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Old 3rd November 2011, 12:20 PM   #6
dangus is offline dangus  Canada
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A "joule thief" is more complicated, but it'll work with a single cell and won't go out until the battery reaches about 0.35V. It's a simple inverter that pumps up the voltage from a single cell to where it will drive an LED. Similar things are found in those solar garden lights.
Make a Joule thief.
Joule Thief Boost Circuit
Run time can be measured in days or weeks.
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Old 5th November 2011, 03:27 AM   #7
paulfx is offline paulfx  United States
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Of course - LED pumpkin lighting! Gotta try that next year. That rain storm we had damped all but the most ardent trick-or-treaters in Cary.
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Old 6th November 2011, 11:55 AM   #8
Pano is offline Pano  United States
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Default A WEEK later

Hi guys, I've been out of the country this week but I got back to find the pumpkin eyes still glowing! That's a full week on a single 9V battery. They are dim, but very visible. I'll measure the current today. If I had started out with whatever low current they are drawing today, no telling how long they would go. The pumpkin is rotting, but the lights are still glowing.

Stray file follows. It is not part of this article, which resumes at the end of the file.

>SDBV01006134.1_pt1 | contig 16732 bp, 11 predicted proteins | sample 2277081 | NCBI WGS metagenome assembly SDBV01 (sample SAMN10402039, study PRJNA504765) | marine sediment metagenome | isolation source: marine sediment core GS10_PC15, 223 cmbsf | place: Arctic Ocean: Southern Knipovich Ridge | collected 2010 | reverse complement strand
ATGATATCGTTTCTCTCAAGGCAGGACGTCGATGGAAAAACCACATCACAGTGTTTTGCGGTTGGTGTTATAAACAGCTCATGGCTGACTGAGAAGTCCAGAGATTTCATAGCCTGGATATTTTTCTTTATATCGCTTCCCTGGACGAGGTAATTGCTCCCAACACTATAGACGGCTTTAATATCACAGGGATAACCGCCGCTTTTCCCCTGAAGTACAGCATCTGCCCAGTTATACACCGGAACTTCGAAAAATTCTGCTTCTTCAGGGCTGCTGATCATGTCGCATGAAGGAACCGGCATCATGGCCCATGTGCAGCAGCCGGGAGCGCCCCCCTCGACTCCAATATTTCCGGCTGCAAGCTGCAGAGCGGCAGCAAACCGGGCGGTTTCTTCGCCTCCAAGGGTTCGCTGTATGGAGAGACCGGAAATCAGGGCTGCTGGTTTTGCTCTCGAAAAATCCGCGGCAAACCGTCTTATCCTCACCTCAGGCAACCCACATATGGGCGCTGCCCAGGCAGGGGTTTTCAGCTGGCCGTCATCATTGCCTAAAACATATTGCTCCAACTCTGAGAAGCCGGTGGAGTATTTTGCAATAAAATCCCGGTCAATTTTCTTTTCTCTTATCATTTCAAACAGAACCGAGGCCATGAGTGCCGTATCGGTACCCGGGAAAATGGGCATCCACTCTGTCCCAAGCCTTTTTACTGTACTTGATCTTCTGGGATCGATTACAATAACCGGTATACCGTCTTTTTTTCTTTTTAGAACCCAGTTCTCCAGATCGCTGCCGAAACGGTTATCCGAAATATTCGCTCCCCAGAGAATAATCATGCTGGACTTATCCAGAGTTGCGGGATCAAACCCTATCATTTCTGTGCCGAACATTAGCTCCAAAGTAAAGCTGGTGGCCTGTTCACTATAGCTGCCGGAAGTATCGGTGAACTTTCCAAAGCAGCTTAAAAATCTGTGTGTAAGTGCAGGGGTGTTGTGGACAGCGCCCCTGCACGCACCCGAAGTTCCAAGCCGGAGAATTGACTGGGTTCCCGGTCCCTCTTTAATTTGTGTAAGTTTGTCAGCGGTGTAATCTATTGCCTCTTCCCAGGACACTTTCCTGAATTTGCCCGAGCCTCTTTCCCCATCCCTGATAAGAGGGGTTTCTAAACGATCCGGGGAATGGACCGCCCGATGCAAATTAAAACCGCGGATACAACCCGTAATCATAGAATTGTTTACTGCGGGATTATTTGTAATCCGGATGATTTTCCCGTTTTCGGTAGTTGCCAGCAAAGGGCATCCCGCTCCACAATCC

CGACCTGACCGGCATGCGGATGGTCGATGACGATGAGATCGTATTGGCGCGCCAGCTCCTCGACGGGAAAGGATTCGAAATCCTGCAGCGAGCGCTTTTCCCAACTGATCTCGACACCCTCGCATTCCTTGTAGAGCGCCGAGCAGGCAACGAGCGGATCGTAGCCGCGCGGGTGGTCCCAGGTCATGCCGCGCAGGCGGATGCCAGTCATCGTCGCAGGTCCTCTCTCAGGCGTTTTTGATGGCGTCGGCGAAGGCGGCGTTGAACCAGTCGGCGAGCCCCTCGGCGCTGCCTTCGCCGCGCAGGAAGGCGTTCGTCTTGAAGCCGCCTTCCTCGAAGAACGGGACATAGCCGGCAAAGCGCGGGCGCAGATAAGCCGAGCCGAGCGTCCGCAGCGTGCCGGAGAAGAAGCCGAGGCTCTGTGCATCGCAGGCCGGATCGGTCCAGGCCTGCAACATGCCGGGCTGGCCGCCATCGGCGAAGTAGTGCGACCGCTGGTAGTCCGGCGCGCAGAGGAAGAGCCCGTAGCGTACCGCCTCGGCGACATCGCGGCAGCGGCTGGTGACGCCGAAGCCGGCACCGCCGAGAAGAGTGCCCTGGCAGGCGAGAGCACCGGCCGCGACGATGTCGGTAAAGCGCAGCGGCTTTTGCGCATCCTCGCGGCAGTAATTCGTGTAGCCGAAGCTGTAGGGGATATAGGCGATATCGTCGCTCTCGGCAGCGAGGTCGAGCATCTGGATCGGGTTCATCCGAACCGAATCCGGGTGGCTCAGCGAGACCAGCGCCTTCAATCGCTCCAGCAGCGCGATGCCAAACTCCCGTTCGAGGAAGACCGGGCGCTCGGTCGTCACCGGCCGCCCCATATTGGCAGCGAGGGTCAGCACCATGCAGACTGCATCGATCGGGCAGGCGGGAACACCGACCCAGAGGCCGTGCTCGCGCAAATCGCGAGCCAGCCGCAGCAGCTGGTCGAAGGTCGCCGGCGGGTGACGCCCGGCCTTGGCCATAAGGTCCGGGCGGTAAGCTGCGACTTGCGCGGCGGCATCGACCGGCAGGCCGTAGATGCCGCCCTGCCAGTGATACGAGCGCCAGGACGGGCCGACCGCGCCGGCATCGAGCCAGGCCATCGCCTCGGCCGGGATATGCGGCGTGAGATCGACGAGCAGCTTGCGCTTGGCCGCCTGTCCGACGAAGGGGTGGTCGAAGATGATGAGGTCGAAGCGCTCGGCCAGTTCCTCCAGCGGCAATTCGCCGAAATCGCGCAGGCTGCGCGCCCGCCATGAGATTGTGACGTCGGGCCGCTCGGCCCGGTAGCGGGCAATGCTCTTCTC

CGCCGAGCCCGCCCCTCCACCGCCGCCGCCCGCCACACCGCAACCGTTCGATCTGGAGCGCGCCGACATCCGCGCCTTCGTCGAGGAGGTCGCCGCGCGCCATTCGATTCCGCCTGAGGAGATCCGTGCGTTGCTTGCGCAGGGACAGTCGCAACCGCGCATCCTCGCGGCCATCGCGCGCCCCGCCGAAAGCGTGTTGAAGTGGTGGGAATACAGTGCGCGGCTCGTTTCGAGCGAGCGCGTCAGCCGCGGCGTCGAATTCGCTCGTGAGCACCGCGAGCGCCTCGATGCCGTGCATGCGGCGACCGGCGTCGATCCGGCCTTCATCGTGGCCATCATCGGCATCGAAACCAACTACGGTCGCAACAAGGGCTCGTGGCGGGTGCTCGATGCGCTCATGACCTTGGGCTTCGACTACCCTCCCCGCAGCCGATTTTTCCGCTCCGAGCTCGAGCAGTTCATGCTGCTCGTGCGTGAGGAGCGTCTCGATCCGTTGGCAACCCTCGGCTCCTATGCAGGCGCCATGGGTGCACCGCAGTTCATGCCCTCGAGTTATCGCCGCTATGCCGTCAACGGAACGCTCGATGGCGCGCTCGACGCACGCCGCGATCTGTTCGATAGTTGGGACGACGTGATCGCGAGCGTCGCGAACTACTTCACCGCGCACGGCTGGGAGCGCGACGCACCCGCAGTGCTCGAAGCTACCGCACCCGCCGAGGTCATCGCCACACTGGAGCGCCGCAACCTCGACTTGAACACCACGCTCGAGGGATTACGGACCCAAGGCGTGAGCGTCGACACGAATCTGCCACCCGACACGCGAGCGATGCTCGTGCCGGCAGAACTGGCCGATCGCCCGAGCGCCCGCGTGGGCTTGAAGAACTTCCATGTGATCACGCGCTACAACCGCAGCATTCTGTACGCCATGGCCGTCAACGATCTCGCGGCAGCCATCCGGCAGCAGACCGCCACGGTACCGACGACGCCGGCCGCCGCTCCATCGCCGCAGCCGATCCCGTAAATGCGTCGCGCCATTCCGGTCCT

I'm sure that bigger cells would last much longer, but the combo of 9V battery and clip was cheaper and smaller than using AAA or AA cells and a battery holder.

Dchisholm - thanks for the great story.
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Old 6th November 2011, 06:31 PM   #9
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Quote:
Originally Posted by dchisholm View Post
. . . Even after cutting the capacitor size (0.47 uF, as I recall) it would alarm for most of a work day . . .
Should have said 0.47 FARAD, (down from 3.3 Farad) sted 0.47 uF.

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Old 6th November 2011, 08:44 PM   #10
Pano is offline Pano  United States
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Checked the current and voltage. After 188 hours the battery is at 4V and current at 1mA.
That's with some vintage red LEDs pulled from an old device. With new LEDs it's about the same, but they are brighter. Bright enough to see in the shade of the afternoon.

I'm amazed. Next year I may start them off at 3-4mA and see how long they go. I suspect it will become an interesting balancing act. Higher series resistance for lower current flow results in longer batter life - vs - eventual voltage drop means high value resistor not allowing enough current for a good glow.